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Thursday, November 16, 2006

The 5 Rabbits were chased but not caught!

Back in September I wrote the following in a post...
A few years ago I was training hard for my Jiu Jitsu Shodan and I was also training in Karate. My Karate was suffering because I was focused on my up and coming examination.

Gullen Shihan (my Karate Sensei) said to me one day "You will never get anywhere chasing two Rabbits". For the last few years I have only trained in Karate but have not lost my interest in other martial arts.

In October I will be chasing 5 Rabbits for a week of intensive training by some very respected instructors:

  • Karate - Wayne Otto Sensei
  • Taekwondo - Wayne Brown Sensei
  • Weapons Kata - Tre Worsley Sensei & Adrian Rowe Sensei
  • Aikido - Gwynne Jones Sensei
  • Jiu Jitsu - Steve Barnett Sensei

I look forward to a wider understanding of the martial arts, more details to follow post course...........

The Course was brilliant and as promised I will post a few words about each of the days events. Unfortunately Sensei Tre Worsley was not available for weapons, but Sensei Adrian Rowe taught a full day of Kendo instead.

Each post will give an introduction to the martial art,
A profile of the instructor,
Some in site into the days activities with some photos,
Some useful links to further reading and finally ,
a video clip of the martial art to see how it looks when done properly (not how we performed on the course thankfully)

The course was the annual Army martial arts course held at Tetley Gym, Army School of Physical Training in Aldershot.

I perhaps should have checked my birth certificate for age and mileage before applying to spend six days at ASPT, by the end of the week I felt like I had been in a car accident!

However the opportunity to wrestle with a Brigadier and throw a Colonel through the air without feeling the full wrath of the RSM and AGAI 67 (disciplinary) action doesn't come along very oftern.

There was a very diverse group of martial artists on the course, Karateka, Aikidoka, Ju-Jitsuka, Kendoka, exponents of Taekwondo, Mau-tai, kick boxing, streetfighters and mixed martial artists. I dont think I have missed anyoneone out but if I have appoligies.

Col Dave Hopwood explained that although all the martial arts were very different we would see some themes that ran through all the arts and we should be able to learn something from all of them to apply to our own styles. The general themes were to relax, keep a low centre of gravity , lower than your opponents ideally. Don't be constrained to linear movements, and use your hips to generate power in technique, everything coming from your centre.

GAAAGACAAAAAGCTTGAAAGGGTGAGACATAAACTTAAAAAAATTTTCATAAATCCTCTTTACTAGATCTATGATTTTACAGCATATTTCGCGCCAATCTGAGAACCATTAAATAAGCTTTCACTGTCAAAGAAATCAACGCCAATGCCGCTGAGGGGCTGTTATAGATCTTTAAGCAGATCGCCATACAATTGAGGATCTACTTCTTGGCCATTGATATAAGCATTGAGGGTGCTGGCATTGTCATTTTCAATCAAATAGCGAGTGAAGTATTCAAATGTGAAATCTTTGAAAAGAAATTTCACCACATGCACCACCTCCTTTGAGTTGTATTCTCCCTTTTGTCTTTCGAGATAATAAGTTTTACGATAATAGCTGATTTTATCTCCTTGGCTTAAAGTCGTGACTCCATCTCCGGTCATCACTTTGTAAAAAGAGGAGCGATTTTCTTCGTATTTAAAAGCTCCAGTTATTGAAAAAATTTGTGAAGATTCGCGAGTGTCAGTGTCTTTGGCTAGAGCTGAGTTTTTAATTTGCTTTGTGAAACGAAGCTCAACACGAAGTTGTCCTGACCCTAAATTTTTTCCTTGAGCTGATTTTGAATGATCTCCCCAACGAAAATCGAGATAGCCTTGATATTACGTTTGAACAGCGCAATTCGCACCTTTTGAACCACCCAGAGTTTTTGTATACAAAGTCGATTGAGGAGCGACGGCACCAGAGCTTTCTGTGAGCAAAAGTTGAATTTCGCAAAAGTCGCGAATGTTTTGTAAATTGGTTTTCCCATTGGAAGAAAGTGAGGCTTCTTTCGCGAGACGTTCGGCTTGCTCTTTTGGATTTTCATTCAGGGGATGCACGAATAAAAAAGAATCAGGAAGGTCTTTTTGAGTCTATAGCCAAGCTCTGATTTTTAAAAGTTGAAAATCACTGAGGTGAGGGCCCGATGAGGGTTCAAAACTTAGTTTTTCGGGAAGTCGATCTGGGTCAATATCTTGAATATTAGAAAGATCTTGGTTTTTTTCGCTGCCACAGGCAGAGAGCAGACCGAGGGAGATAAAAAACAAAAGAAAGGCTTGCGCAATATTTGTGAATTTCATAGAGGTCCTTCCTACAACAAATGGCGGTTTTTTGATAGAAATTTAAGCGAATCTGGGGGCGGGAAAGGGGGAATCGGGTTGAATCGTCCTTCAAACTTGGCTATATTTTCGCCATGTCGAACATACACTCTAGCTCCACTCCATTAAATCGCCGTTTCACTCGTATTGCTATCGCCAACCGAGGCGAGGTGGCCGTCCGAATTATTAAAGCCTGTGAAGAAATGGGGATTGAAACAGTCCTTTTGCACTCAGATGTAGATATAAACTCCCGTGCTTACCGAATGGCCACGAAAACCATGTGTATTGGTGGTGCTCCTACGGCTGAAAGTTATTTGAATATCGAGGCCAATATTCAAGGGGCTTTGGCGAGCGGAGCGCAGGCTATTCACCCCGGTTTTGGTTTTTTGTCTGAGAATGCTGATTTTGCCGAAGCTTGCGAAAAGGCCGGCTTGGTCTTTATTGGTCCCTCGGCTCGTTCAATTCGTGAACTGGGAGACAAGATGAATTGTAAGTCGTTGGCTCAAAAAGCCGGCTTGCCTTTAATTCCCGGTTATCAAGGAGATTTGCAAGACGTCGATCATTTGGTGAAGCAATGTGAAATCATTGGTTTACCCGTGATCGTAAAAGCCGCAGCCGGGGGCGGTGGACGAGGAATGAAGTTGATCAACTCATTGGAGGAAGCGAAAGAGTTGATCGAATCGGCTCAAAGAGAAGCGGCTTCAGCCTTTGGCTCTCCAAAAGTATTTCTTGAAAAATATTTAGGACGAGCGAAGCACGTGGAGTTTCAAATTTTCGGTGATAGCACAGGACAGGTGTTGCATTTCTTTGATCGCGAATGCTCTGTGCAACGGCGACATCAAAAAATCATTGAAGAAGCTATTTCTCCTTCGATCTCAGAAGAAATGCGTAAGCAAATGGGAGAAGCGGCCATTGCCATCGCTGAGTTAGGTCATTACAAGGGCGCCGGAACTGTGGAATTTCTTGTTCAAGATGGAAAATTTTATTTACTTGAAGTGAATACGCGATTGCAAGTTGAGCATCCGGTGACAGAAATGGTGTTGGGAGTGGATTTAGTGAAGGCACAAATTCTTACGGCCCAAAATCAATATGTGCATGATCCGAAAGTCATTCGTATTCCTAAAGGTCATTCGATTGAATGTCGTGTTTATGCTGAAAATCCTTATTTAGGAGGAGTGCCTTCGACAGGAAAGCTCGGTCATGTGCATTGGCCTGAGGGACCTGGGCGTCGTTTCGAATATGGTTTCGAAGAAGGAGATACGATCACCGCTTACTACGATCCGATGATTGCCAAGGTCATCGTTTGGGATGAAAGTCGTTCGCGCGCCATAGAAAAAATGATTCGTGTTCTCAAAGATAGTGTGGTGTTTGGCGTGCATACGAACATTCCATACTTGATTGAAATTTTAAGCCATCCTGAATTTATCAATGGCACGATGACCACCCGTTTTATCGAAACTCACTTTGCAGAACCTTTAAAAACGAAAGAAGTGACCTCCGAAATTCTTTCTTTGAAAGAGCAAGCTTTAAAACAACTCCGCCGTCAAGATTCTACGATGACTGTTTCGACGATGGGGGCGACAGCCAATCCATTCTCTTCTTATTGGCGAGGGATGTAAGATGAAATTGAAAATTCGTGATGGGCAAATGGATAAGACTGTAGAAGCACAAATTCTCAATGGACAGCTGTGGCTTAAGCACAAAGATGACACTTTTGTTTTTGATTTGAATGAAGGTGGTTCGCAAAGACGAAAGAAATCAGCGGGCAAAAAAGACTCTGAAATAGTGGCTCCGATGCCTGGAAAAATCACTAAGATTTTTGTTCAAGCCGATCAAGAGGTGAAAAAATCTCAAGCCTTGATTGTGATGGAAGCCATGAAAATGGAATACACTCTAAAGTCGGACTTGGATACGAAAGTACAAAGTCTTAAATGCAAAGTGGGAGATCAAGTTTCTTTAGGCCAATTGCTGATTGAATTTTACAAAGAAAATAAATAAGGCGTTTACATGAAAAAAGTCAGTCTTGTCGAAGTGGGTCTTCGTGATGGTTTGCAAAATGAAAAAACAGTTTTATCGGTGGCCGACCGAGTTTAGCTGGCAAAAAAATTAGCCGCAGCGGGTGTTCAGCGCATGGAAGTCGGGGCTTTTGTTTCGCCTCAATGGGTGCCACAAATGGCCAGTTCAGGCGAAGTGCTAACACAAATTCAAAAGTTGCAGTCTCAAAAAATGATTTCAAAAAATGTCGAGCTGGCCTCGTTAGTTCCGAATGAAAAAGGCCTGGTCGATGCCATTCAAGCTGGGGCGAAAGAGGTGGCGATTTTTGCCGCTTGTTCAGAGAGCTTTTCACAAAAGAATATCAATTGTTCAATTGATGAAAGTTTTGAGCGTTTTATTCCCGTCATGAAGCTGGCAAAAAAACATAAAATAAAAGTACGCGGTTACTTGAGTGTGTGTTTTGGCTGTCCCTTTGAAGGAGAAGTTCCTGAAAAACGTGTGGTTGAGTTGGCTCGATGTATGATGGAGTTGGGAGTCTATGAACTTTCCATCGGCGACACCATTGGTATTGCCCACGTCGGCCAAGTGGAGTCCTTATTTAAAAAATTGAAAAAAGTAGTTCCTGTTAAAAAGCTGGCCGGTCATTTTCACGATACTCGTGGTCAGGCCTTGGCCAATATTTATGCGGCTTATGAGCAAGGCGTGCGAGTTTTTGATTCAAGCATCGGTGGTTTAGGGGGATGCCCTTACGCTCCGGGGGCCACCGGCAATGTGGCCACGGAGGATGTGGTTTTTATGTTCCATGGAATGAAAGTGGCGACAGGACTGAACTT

Special thanks goes to Ex WO2 QMSI Dave Rigg, who travelled on a daily basis to take us for an hours sports science training. I found Dave's sessions particularly informative and has given me much to think about in my own training and the development of others.

Many thanks to Maj Rob Howells for his hard work in the organisation of the course and events, I know how hard it is to get one senior instructor to run a course but five on consecutive days is quite an accomplishment.

Many thanks to Maj David Worsley for the photographs that are in the series of posts.

My last thank yous...promise

Sensei-ne-rei (Thank you to all the instructors)

Otagai-ne-rei (Thank you to all my fellow students for the opportunity to train togeather)


This is post one in a series of six on the AMA course

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  • SSKC latest post

    • As a Shotokan Karateka for over 20 years I believe that the stidy of other martial arts has done nothing but improve my understanding. I no longer grade in karate, my last grading was my shodan back in 1990. I have since studied Muay Thai, Kickboxing, Ju Jitsu, Tae kwon Do and Eskrima. I belive that if you want to progress through the ranks so to speak it is probably best to stick to one main art, but as with myself I no longer do this and therefore don;t have the added pressure of learning a syllabus or Katas (Although I still go through my Kata and practice Bunki (Spelling might be off on this). Having a knowledge of other systems has helped me develop my understanding of bunki and develop my own applications. Karate has in someways lost alot of its teeth when it introduced into schools in Japan. True Karate is a very adaptable and varied martial art, incorpating all forms of martial art such as weapons, grappling etc. Therefore when thought of in this way. Are you really chasing 5 rabbits or has the rabbit just got bigger?

      I will leave you to ponder this.

      Andy Bailey
      Ex SSKC Student and Instructor

      By Anonymous Anonymous, at 12:47 PM  

    • Andy,
      Thanks for leaving your comment.
      Sensei Nick was talking to us the other day about basic techniques and how he listerns to what his instructors told him and then broke the technique right down and built it up again for himself to truely understand it. I believe Nick is right , beyond Shodan you need to start thinking for yourself, our instructors still have a lot to teach us but we have to learn for ourselves.

      By Blogger Selby Karateka, at 11:08 PM  

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